While Hillel does not have specified weekly meetings, they do lead Shabbat services once a month at the Temple of the High Country and organize casual hangouts where members commune together to brainstorm ways to spread Jewish cultural awareness. 

“One thing we don’t really do is advertise converting. It’s just kind of like if you learn about the religion, you like the religion, and you want to convert that’s perfectly great, but we don’t really push our religion on people,” Pines said. “We’re more about teaching and learning.” 

Hillel’s next big event will be their Day Against Hate on April 16 on Sanford Mall. Members of Hillel will be raising awareness of antisemitism. 

“We have experienced antisemitism on campus and off campus. One thing that’s very prevalent, in the expression tunnels, there have been things said about Kanye being correct about the Jews and all the horrible things he’s been saying,” Pines said. “There have been swastikas drawn in there and ‘Hail Hitlers.’” 

Hillel hopes to be joined by other intercultural clubs at their Day Against Hate. These clubs can also table and talk about their experiences, Pines said.  

In this way, Hillel seeks to operate as a community and support system for Jews and non-Jews on campus.  

“With Hillel, it’s open to everyone,” Pines said. “It doesn’t matter your denomination. It doesn’t matter if you’re not religious.”

Asian Student Association hosts weekly meetings on Wednesdays at 7 p.m. in room 226 of the Plemmons Student Union as well as two yearly events open to everyone. Their fall Charity Gala brought in $859 for Stop AAPI Hate, a nonprofit organization dedicated to stopping racism against Asian Americans and Pacific Islanders, said senior chemistry major and president of Asian Student Association Tan Lin.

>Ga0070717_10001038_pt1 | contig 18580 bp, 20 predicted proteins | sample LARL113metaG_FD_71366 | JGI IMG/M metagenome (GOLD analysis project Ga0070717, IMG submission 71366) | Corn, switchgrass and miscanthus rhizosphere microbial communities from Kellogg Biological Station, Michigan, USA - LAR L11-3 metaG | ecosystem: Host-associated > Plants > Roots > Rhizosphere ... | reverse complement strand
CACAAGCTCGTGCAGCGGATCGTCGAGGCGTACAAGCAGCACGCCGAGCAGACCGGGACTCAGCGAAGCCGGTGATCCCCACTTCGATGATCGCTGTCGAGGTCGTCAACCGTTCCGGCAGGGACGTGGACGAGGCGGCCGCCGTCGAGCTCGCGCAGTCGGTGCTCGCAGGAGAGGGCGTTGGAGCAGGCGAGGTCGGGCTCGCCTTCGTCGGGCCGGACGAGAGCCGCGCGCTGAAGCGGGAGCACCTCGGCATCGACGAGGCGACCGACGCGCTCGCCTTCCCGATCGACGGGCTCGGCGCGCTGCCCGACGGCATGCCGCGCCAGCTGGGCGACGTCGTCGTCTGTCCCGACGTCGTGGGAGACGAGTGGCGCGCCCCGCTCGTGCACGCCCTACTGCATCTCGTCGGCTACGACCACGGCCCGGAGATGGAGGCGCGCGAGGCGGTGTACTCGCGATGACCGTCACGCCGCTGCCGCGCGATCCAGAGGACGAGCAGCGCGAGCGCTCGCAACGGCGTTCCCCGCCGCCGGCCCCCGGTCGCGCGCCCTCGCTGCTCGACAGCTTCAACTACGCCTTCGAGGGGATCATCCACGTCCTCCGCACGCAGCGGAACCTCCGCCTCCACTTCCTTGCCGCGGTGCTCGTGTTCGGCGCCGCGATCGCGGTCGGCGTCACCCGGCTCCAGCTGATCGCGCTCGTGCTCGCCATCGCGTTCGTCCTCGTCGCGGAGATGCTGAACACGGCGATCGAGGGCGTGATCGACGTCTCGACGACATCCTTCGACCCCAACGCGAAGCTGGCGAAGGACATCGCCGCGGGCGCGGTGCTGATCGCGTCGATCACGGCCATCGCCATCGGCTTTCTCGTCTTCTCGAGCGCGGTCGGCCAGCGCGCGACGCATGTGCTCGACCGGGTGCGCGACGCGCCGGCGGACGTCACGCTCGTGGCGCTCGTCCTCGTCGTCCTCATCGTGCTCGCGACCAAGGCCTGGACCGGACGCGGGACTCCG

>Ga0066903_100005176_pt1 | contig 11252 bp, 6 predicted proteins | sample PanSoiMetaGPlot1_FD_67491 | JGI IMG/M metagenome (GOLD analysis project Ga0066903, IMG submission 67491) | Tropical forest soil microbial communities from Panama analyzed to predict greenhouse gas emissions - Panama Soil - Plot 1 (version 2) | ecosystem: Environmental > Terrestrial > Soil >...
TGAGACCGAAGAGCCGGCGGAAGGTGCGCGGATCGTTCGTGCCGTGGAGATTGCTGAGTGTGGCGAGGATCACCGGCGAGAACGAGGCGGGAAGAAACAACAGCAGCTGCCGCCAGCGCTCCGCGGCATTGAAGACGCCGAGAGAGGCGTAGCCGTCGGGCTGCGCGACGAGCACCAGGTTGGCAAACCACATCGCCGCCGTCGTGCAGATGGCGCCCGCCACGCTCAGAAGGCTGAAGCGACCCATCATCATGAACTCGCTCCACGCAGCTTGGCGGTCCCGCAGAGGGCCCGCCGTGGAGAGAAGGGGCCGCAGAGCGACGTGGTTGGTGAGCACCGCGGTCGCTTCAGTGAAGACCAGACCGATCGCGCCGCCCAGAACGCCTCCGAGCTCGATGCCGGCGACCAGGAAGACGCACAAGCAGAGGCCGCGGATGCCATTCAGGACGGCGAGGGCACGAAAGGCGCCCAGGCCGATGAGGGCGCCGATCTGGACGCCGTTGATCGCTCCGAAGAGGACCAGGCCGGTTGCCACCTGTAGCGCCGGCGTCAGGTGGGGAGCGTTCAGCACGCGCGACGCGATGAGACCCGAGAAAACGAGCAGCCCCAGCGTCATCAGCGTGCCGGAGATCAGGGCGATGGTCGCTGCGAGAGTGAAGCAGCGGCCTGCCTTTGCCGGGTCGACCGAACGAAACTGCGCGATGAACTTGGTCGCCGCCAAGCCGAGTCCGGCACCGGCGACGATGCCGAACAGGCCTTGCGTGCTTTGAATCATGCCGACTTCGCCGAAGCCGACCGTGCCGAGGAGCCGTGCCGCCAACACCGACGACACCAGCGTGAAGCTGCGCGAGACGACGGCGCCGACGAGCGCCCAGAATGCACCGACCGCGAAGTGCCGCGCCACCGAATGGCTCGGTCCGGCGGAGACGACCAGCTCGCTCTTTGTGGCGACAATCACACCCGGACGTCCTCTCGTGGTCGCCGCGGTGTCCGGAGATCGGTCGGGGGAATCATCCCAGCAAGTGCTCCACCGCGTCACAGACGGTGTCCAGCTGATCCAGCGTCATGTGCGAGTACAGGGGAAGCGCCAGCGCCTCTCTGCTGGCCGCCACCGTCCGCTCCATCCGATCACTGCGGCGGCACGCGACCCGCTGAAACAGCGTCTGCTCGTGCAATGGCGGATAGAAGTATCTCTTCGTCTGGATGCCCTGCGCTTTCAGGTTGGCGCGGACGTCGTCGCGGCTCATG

ASA encourages students of all cultures and ethnicities to come to their meetings to learn about Asian cultures and engage with fellow students outside of classes, Lin said.

On April 16, ASA will host their Asian Fest featuring a traditional dress fashion show, traditional dance performances from their members, food, games and a guest speaker to talk about their experiences as an Asian American and Pacific Islander. 

“Last year some of my close friends and the previous president, they did tinikling, which is a traditional Filipino dance with two bamboo sticks that two people hold and there’s dancers in between jumping,” Lin said. 

The App State population currently consists of 18.6% racially and/or ethnically underrepresented students, according to Diversity and Inclusion at App State

Both Asian Fest and Hillel’s upcoming Day Against Hate are open to all students regardless of race or ethnicity. Members from the clubs will be available to answer questions about their respective cultures and share their traditions with the App State community at the events. 

“It’s not limited to certain people either. You can fully immerse yourself in a culture if you really wanted to,” Lin said.